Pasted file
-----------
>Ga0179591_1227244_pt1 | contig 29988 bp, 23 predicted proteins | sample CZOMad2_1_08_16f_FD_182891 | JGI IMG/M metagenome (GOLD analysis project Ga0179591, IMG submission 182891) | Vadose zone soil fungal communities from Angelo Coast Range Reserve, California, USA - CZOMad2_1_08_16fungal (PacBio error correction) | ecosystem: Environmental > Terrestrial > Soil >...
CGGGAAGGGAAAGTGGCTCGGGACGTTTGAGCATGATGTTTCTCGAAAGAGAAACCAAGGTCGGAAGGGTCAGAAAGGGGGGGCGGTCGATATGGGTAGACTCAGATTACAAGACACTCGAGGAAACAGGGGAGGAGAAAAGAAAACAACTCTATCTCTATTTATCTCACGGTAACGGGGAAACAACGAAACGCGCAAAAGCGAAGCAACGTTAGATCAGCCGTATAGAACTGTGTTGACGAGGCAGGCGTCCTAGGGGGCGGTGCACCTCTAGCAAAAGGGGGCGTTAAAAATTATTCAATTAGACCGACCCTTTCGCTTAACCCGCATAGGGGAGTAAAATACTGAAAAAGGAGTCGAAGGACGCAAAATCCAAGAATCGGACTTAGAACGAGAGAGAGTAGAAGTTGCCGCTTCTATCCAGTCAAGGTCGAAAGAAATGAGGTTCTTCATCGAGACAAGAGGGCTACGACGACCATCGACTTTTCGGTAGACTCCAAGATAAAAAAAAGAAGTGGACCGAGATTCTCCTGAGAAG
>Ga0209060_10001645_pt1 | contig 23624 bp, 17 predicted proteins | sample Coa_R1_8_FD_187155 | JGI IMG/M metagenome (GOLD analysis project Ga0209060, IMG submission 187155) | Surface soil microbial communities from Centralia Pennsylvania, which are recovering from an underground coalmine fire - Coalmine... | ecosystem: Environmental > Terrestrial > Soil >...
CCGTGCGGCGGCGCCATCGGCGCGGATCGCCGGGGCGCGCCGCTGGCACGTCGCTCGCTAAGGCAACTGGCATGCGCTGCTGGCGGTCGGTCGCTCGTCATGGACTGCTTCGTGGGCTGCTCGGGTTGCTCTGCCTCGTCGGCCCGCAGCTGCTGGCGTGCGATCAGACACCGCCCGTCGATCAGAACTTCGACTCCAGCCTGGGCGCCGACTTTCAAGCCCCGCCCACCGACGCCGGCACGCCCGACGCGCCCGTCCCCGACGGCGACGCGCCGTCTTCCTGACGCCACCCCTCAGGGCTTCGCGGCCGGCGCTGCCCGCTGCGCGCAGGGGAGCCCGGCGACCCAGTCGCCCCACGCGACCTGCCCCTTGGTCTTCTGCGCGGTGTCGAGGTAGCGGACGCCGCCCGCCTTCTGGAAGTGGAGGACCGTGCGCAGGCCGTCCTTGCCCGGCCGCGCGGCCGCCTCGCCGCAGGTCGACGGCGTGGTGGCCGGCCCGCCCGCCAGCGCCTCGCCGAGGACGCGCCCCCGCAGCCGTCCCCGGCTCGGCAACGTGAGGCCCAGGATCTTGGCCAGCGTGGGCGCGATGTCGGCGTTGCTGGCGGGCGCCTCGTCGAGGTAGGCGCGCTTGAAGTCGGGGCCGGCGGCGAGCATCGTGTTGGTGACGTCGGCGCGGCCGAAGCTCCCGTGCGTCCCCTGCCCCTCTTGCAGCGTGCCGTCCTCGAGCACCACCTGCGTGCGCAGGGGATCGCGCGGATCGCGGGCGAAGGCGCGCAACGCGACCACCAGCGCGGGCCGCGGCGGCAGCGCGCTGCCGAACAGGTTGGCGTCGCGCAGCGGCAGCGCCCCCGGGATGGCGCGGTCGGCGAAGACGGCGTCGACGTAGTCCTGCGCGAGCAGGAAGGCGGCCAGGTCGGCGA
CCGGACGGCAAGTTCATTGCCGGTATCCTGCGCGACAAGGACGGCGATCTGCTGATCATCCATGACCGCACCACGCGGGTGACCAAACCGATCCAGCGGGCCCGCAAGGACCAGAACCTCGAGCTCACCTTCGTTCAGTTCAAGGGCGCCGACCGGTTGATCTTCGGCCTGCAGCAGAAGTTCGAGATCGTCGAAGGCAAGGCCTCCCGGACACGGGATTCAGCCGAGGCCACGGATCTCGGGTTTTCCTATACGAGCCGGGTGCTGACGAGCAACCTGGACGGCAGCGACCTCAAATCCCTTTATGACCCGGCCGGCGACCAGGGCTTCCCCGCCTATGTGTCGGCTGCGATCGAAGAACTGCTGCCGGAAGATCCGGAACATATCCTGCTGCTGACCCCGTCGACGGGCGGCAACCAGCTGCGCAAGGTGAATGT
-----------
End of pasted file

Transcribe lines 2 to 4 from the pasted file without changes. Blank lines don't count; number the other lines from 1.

CGGGAAGGGAAAGTGGCTCGGGACGTTTGAGCATGATGTTTCTCGAAAGAGAAACCAAGGTCGGAAGGGTCAGAAAGGGGGGGCGGTCGATATGGGTAGACTCAGATTACAAGACACTCGAGGAAACAGGGGAGGAGAAAAGAAAACAACTCTATCTCTATTTATCTCACGGTAACGGGGAAACAACGAAACGCGCAAAAGCGAAGCAACGTTAGATCAGCCGTATAGAACTGTGTTGACGAGGCAGGCGTCCTAGGGGGCGGTGCACCTCTAGCAAAAGGGGGCGTTAAAAATTATTCAATTAGACCGACCCTTTCGCTTAACCCGCATAGGGGAGTAAAATACTGAAAAAGGAGTCGAAGGACGCAAAATCCAAGAATCGGACTTAGAACGAGAGAGAGTAGAAGTTGCCGCTTCTATCCAGTCAAGGTCGAAAGAAATGAGGTTCTTCATCGAGACAAGAGGGCTACGACGACCATCGACTTTTCGGTAGACTCCAAGATAAAAAAAAGAAGTGGACCGAGATTCTCCTGAGAAG
>Ga0209060_10001645_pt1 | contig 23624 bp, 17 predicted proteins | sample Coa_R1_8_FD_187155 | JGI IMG/M metagenome (GOLD analysis project Ga0209060, IMG submission 187155) | Surface soil microbial communities from Centralia Pennsylvania, which are recovering from an underground coalmine fire - Coalmine... | ecosystem: Environmental > Terrestrial > Soil >...
CCGTGCGGCGGCGCCATCGGCGCGGATCGCCGGGGCGCGCCGCTGGCACGTCGCTCGCTAAGGCAACTGGCATGCGCTGCTGGCGGTCGGTCGCTCGTCATGGACTGCTTCGTGGGCTGCTCGGGTTGCTCTGCCTCGTCGGCCCGCAGCTGCTGGCGTGCGATCAGACACCGCCCGTCGATCAGAACTTCGACTCCAGCCTGGGCGCCGACTTTCAAGCCCCGCCCACCGACGCCGGCACGCCCGACGCGCCCGTCCCCGACGGCGACGCGCCGTCTTCCTGACGCCACCCCTCAGGGCTTCGCGGCCGGCGCTGCCCGCTGCGCGCAGGGGAGCCCGGCGACCCAGTCGCCCCACGCGACCTGCCCCTTGGTCTTCTGCGCGGTGTCGAGGTAGCGGACGCCGCCCGCCTTCTGGAAGTGGAGGACCGTGCGCAGGCCGTCCTTGCCCGGCCGCGCGGCCGCCTCGCCGCAGGTCGACGGCGTGGTGGCCGGCCCGCCCGCCAGCGCCTCGCCGAGGACGCGCCCCCGCAGCCGTCCCCGGCTCGGCAACGTGAGGCCCAGGATCTTGGCCAGCGTGGGCGCGATGTCGGCGTTGCTGGCGGGCGCCTCGTCGAGGTAGGCGCGCTTGAAGTCGGGGCCGGCGGCGAGCATCGTGTTGGTGACGTCGGCGCGGCCGAAGCTCCCGTGCGTCCCCTGCCCCTCTTGCAGCGTGCCGTCCTCGAGCACCACCTGCGTGCGCAGGGGATCGCGCGGATCGCGGGCGAAGGCGCGCAACGCGACCACCAGCGCGGGCCGCGGCGGCAGCGCGCTGCCGAACAGGTTGGCGTCGCGCAGCGGCAGCGCCCCCGGGATGGCGCGGTCGGCGAAGACGGCGTCGACGTAGTCCTGCGCGAGCAGGAAGGCGGCCAGGTCGGCGA